How was the semester different? Students were given the ability to choose between attending class in-person or online, depending on their personal circumstance, with 80% of the college’s classes taught in person. Some of the many other changes included:
- Class time was reduced slightly to provide extra time between classes and minimize crowding in hallways and classrooms.
- Office hours, advising and meetings were held remotely or in large spaces to allow for social distancing.
- Faculty members were provided with personal teaching kits, including whiteboard markers, erasers and other class teaching tools.
- Indoor seating capacity was reduced and teaching spaces had dedicated entrance and exits.
- All community members were responsible for daily self-monitoring of symptoms, and the college instituted the use of the Campus Clear app to assist in this purpose.
- Facemasks were provided and required, and faculty distributed sanitizing wipes at the conclusion of each class.
- The dining hall featured complete meals at each station and self-serve options were discontinued. Seating within the cafeteria was redistributed to ensure social distancing, and only students were allowed to dine in the space.
- Classes were held outdoors when possible, sometimes under a large tent constructed in the Bowl specifically for outdoor social distancing.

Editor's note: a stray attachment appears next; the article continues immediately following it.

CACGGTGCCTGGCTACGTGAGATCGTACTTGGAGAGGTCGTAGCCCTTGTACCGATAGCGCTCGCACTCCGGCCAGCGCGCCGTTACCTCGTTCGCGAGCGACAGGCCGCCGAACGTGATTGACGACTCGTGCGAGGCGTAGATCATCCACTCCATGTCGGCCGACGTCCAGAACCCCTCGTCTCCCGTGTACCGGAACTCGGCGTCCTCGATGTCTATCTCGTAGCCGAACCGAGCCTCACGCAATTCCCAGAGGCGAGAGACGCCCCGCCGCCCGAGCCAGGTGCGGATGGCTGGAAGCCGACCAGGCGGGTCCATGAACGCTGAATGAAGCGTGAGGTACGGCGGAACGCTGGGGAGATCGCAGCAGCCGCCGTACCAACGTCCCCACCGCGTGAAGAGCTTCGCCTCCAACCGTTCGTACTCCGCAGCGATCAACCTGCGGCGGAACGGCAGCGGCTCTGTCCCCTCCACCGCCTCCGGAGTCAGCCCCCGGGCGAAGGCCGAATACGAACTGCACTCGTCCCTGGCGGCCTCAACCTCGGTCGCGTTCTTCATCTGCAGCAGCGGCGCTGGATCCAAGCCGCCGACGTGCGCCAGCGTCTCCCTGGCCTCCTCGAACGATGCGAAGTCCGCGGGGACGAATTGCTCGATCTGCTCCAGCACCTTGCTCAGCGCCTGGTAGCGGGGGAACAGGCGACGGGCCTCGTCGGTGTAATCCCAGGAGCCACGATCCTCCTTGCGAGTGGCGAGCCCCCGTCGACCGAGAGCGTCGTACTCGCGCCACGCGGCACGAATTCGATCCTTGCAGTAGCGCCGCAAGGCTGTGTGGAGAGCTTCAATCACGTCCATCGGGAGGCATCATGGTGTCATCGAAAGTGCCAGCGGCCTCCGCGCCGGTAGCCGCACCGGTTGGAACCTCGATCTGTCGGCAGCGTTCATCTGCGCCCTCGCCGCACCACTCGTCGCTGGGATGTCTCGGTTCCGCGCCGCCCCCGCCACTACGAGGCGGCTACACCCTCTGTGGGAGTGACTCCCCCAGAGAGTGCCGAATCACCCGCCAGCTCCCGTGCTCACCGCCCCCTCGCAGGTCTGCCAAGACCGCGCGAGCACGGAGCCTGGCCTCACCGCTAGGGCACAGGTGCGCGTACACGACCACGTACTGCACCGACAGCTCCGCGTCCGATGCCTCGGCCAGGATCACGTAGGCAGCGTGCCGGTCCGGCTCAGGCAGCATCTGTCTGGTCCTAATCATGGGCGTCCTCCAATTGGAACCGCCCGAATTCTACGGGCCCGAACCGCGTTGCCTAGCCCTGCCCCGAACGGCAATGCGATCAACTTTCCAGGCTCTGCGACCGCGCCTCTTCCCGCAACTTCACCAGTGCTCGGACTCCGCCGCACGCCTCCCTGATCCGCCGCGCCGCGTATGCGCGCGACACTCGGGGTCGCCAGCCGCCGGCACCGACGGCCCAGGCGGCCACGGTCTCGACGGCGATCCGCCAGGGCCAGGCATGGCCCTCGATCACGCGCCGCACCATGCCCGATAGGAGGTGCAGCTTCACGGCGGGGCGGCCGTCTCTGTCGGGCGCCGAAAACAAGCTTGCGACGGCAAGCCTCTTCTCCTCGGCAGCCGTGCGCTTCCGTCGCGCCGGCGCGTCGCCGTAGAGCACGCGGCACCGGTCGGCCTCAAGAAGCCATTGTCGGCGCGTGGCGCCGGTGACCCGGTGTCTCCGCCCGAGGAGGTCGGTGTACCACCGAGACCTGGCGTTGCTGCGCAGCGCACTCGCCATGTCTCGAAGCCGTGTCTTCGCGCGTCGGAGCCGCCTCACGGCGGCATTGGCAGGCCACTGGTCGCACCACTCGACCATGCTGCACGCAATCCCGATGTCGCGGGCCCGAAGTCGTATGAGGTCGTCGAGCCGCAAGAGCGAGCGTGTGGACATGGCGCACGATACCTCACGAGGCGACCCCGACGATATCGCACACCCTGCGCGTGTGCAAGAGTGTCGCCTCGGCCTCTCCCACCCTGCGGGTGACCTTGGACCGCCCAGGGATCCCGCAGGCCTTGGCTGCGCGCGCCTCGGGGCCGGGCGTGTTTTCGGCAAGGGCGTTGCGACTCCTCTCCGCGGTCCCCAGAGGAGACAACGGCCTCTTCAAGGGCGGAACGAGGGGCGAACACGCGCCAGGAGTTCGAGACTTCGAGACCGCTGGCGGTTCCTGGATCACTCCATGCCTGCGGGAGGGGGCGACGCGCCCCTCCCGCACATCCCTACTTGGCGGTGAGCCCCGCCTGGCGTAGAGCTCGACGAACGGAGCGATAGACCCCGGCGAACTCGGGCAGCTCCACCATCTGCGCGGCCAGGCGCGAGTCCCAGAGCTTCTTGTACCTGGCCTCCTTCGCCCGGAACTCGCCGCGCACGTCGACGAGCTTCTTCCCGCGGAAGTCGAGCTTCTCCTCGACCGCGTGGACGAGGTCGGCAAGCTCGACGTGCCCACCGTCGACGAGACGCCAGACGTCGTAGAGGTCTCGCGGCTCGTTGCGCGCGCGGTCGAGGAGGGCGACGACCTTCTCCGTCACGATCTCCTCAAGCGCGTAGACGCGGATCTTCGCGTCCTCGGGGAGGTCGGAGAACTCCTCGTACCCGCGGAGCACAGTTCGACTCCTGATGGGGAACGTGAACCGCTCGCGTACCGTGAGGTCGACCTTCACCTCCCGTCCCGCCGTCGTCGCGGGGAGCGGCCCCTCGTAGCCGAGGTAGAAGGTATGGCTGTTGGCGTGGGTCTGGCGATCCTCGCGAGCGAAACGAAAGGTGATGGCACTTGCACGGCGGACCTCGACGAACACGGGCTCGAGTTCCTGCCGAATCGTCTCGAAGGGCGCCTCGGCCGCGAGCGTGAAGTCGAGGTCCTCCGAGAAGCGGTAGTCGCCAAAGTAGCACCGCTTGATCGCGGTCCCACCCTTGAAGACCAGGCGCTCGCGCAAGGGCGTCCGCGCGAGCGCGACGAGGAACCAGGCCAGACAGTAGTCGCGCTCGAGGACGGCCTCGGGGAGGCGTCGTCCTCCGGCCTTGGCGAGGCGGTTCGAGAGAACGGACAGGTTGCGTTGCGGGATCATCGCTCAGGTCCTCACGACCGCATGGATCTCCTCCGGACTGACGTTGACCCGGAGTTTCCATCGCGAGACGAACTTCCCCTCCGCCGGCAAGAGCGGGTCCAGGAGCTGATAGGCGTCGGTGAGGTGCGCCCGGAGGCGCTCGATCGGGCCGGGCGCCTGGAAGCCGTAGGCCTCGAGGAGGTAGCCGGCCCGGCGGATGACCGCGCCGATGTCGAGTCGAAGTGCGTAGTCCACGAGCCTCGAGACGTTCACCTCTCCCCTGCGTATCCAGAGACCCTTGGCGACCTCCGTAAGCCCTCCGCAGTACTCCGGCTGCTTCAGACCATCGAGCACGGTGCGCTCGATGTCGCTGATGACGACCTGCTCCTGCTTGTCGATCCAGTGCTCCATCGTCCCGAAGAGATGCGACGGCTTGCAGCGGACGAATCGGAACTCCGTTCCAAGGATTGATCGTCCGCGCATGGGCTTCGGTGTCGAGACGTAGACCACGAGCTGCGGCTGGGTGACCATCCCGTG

Although students, faculty and staff were all impacted by COVID-19 restrictions, the Millsaps community was still able to have some fun. Homecoming activities were celebrated virtually and long-time traditions like Trunk-or-Treat and the Diwali celebration were conducted with specific social distancing protocols. New events like outdoor movie nights and the Millsaps Mic Madness karaoke concert were made available to provide students with safe but fun entertainment. Varsity athletes were allowed to practice in masks in preparation for the resumption of competition in January.
Students and faculty alike faced challenges of learning and teaching through a pandemic. Millsaps junior Onyx Magno credited college faculty for their flexibility and commitment to the student experience this past semester. “Due to limited physical interactions, the online resources that many professors have switched to have helped us learn in different ways, and they are recording lessons that we are able to watch any time and at our own pace,” she said. “I have always appreciated my professors, but this semester I appreciate them times ten.”
“Our community came come together — distanced and masked — and continued both the academic and residential aspects of our college that make Millsaps a great place to be,” said Pearigen. “In spite of enormous challenges, because of the determination and dedication of our community, we were able to come home to Millsaps this fall. For that I am proud and grateful.”
Stay up-to-date with the college’s COVID-19 response, including its plans for Spring 2021, by visiting the Millsaps COVID-19 community updates and resources webpage.